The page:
During his 8 years in Alfort, he wrote with the aim of presenting a “grand tableau” or scheme of all species to illustrate a grand design of the animal kingdom, culminating in man [5]. However, he was only able to write one volume of this work prior to his death. This five-part volume, dedicated to King Louis XVI, described the detailed anatomy of the brain (Fig. 2) [6], and represents some of the most accurate depictions of the brain of the eighteenth century [7]. In the introduction of this work, Vicq d’Azyr emphasized the importance of integrating form and function. The beautifully illustrated plates used in his tome were drawn by the noted Parisian engraver Alexandre Briceau, who is thanked by the author for his skills, stamina, and “endurance of foul odors” [6]. All plates were drawn from actual preserved human brains. One plate was a black and white taken from Soemmering’s De basi encephali. Preceding each plate, Vicq d’Azyr provided detailed explanations that were followed by comments of earlier anatomists (e.g., Bidloo, Vieussens, Eustachius, Willis, Monro, von Haller) [2]. In his descriptions, Vicq d’Azyr often chided past anatomists, including Vesalius, for inaccuracies in their illustrations and descriptions.
Fig. 2

Title page from Vicq d’Azyr’s Traité d’anatomie et de physiologie—avec des planches colorës représentant au naturel les divers organes de ‘Homme et des Animaux. F.A. Didot, Paris

For his studies of the brain, he was one of the first to use a chemical cocktail (alcohol, saltpeter, and hydrochloric acid) [8] for brain preservation, which would not become a standard method until the work of Reil (1759–1813) and horizontal (Fig. 3) and coronal sections of the brain for studying its anatomy. Vicq d’Azyr was the first to describe the substantia nigra although some have erroneously attributed this discovery to Samuel Thomas Soemmerring (1755–1830) [3]. In 1786, he described the mamillothalamic tract (bundle of Vicq d’Azyr) as “the white ribbon that rises from the mamillary eminence, forming a curve toward the anterior tubercle within the optic thalamus” [6]. He is credited with rediscovering the white line (line of Gennari) in the calcarine cortex and was the first to accurately show the convolutions of the cerebral hemispheres, which historically, had been considered little more than “sur un plat de macaronis” (macaroni on a dish) [8]. He divided the cerebral cortex into frontal, parietal, and occipital lobes. He described the deep gray nuclei including the basal ganglia, claustrum, and caudate nucleus and the foramen (cecum) of Vicq d’Azyr, which lies in the midline of the anterior pontomedullary junction and receives basilar artery perforators [3]. He also described the locus coeruleus and the centrum semiovale (Vicq d’Azyr’s centrum), although the centrum was first portrayed by Vieussens. He gave the first detailed description of the course of the fornix and stria medullaris and of the anatomy of the hippocampus [3]. He named and identified the uncus, cuneus, and precuneus and was the first to describe the insula although eponymously, this structure carries the name of Reil [3, 8]. With air injection studies, he demonstrated the existence of the intraventricular foramen and noted that the superior sagittal sinus drained primarily into the right transverse sinus [3]. Vicq d’Azyr elaborated on the arrangement of the fiber bundles of the spinal cord and their division into a posterior and two lateral columns with an anterior commissure.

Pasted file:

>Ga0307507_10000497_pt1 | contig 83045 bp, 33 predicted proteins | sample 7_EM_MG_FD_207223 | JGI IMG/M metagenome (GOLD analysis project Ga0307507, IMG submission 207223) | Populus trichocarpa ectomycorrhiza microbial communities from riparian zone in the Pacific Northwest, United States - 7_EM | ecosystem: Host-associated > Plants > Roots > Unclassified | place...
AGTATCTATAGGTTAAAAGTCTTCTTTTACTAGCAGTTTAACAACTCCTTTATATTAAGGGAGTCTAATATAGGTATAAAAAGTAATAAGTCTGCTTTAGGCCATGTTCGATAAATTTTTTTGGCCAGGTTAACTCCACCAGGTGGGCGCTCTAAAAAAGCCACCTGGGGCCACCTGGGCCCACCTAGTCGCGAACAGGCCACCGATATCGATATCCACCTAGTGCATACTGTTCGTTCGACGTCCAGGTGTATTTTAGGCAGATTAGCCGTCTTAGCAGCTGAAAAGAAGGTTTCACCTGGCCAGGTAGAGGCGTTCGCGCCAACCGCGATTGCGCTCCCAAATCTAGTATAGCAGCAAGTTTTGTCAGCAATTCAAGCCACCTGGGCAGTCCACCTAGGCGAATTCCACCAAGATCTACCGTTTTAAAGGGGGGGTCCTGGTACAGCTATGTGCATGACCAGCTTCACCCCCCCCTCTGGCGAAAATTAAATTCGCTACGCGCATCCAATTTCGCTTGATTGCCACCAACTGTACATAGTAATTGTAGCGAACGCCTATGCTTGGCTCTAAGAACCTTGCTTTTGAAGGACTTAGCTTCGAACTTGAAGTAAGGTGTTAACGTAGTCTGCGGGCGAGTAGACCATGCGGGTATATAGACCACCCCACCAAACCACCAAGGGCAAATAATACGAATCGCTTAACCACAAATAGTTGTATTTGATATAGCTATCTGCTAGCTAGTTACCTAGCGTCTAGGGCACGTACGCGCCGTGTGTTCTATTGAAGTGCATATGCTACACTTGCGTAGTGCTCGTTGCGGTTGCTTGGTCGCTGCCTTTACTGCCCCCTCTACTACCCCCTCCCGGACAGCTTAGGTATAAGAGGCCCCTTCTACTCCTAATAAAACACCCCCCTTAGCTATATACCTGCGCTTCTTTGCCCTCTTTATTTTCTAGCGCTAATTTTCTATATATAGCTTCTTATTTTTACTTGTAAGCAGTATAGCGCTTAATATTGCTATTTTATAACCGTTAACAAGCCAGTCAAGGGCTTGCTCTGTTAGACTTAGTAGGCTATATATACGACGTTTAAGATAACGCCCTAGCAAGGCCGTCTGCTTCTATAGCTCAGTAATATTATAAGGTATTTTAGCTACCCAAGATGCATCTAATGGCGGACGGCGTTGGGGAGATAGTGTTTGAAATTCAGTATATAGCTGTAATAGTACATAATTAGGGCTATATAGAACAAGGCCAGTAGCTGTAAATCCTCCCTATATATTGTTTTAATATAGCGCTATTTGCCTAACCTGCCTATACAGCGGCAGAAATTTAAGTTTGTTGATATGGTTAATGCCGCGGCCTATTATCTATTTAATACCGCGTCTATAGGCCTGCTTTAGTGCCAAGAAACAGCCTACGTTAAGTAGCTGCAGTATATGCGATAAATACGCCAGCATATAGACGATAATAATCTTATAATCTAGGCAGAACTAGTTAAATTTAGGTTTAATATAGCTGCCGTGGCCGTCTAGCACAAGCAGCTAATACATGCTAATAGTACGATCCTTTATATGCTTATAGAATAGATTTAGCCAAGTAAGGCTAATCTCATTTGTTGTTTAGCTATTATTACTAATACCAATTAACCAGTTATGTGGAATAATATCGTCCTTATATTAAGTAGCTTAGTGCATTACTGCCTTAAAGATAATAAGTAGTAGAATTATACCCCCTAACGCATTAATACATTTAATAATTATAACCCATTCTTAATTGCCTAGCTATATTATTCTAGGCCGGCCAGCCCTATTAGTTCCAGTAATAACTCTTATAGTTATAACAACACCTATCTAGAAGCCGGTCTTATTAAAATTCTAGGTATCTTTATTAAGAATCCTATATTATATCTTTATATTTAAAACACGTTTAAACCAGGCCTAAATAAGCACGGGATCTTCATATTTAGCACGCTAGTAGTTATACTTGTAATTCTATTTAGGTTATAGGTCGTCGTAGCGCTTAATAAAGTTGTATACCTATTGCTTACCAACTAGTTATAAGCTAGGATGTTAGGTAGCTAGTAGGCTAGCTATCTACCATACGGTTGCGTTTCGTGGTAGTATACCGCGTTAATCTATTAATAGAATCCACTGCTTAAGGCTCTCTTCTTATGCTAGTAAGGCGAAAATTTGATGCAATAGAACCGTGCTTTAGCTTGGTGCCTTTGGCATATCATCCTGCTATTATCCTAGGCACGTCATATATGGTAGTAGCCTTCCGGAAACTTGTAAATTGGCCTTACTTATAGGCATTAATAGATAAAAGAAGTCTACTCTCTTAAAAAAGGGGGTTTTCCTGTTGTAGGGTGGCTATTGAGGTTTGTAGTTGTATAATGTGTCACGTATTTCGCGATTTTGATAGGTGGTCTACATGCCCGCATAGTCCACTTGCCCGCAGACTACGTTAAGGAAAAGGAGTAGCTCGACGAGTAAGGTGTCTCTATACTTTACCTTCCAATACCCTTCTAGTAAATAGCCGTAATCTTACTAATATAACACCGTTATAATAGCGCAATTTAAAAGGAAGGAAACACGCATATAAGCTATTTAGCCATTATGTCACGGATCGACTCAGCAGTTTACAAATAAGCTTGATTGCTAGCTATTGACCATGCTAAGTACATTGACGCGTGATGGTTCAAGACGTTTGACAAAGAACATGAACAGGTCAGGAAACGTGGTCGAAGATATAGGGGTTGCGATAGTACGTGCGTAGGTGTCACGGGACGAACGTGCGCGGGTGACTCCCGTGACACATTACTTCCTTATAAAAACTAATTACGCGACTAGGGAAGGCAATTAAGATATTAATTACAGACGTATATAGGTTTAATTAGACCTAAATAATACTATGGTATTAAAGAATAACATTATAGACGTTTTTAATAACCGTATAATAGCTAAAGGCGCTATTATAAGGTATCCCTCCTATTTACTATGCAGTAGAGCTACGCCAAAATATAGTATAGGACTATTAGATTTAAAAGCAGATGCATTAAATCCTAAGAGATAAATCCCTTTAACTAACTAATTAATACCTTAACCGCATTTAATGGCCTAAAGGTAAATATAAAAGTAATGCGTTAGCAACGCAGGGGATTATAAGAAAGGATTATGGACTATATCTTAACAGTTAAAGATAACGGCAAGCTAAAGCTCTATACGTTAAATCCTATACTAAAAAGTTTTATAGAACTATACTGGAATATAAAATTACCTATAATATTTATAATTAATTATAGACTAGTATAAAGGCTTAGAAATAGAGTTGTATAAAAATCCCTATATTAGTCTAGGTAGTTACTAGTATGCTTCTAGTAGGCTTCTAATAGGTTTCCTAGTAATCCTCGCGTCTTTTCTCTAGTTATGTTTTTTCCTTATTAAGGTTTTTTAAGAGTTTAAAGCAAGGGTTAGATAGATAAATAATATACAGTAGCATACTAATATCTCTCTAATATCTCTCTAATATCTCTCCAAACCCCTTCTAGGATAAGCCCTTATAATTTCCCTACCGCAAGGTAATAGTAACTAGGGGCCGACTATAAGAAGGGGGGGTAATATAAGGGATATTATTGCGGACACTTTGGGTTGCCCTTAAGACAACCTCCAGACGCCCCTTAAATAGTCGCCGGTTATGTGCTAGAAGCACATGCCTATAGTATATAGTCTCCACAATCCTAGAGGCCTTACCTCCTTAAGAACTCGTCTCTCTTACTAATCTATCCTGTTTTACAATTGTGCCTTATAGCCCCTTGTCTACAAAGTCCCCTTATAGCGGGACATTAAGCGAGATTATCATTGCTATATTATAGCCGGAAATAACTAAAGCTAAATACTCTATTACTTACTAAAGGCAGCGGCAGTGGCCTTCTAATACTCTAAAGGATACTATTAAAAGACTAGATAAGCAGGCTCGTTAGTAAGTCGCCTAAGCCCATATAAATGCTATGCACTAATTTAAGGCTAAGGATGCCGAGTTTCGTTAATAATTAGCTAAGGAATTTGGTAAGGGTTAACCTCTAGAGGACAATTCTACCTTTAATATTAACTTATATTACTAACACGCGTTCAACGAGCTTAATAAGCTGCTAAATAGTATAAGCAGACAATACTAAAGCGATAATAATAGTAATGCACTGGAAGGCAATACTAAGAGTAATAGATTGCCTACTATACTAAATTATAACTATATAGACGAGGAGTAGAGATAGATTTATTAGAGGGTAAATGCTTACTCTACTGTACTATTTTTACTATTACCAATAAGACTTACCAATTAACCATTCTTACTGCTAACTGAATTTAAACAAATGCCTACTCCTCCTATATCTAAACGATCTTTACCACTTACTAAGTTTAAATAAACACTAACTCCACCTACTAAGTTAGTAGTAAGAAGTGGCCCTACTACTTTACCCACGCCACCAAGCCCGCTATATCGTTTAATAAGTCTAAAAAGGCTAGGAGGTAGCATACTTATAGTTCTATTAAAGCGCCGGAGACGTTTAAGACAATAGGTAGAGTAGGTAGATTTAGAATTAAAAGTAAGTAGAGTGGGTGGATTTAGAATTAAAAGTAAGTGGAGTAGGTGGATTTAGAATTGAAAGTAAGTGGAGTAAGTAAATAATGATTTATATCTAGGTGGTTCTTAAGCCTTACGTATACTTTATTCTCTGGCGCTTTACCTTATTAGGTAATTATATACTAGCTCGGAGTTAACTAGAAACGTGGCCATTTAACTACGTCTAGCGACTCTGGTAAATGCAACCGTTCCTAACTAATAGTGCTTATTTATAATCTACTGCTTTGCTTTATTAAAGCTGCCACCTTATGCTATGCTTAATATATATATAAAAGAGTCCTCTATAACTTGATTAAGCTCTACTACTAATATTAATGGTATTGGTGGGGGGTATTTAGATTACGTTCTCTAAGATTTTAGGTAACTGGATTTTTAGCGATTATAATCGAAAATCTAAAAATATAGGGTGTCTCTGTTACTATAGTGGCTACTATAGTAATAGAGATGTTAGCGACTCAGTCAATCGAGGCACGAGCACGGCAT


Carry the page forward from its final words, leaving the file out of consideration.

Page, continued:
Fig. 3

Figure from Vicq d’Azyr’s opus illustrating his method of horizontal sectioning the brain for study

Interestingly, it was Vicq d’Azyr and not the Italian anatomist Rolando who discovered the central sulcus and pre- and postcentral gyri. In fact, François Leuret (1796–1851) first applied the name Rolando to the central sulcus in 1839 (Anatomie Comparée du Systéme Nerveus) to direct attention toward Rolando’s descriptions. When Leuret prepared his publication on the brain, he did not have access to the writings of Vicq d’Azyr [8]. Vicq d’Azyr first mentioned the central sulcus in 1796 in his Traité d’Anatomie et de Physiologie, which was one of the finest publications on the brain prior to the advent of microscopy.

The height of his career marked the beginning of the French Revolution. With this upheaval, he spent the last year of his life (1794) as military physician and superintendent of the anatomical collection that had belonged to the count of Orléans [8]. During this tumultuous time, he saw the King and Queen of France beheaded along with several of his friends and colleagues [4].